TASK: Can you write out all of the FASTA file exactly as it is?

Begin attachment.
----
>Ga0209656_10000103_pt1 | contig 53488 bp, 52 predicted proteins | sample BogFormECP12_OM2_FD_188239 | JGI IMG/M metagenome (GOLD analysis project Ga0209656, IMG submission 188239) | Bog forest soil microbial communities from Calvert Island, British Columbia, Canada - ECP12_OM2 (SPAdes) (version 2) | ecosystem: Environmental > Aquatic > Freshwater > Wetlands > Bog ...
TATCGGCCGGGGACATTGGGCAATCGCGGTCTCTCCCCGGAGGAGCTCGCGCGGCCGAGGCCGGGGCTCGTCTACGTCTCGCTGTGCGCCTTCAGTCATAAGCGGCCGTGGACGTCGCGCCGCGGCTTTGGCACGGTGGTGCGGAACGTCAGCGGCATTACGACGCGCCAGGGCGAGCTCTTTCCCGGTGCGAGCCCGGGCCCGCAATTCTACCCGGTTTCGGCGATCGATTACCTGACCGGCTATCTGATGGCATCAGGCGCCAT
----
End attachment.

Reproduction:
>Ga0209656_10000103_pt1 | contig 53488 bp, 52 predicted proteins | sample BogFormECP12_OM2_FD_188239 | JGI IMG/M metagenome (GOLD analysis project Ga0209656, IMG submission 188239) | Bog forest soil microbial communities from Calvert Island, British Columbia, Canada - ECP12_OM2 (SPAdes) (version 2) | ecosystem: Environmental > Aquatic > Freshwater > Wetlands > Bog ...
TATCGGCCGGGGACATTGGGCAATCGCGGTCTCTCCCCGGAGGAGCTCGCGCGGCCGAGGCCGGGGCTCGTCTACGTCTCGCTGTGCGCCTTCAGTCATAAGCGGCCGTGGACGTCGCGCCGCGGCTTTGGCACGGTGGTGCGGAACGTCAGCGGCATTACGACGCGCCAGGGCGAGCTCTTTCCCGGTGCGAGCCCGGGCCCGCAATTCTACCCGGTTTCGGCGATCGATTACCTGACCGGCTATCTGATGGCATCAGGCGCCAT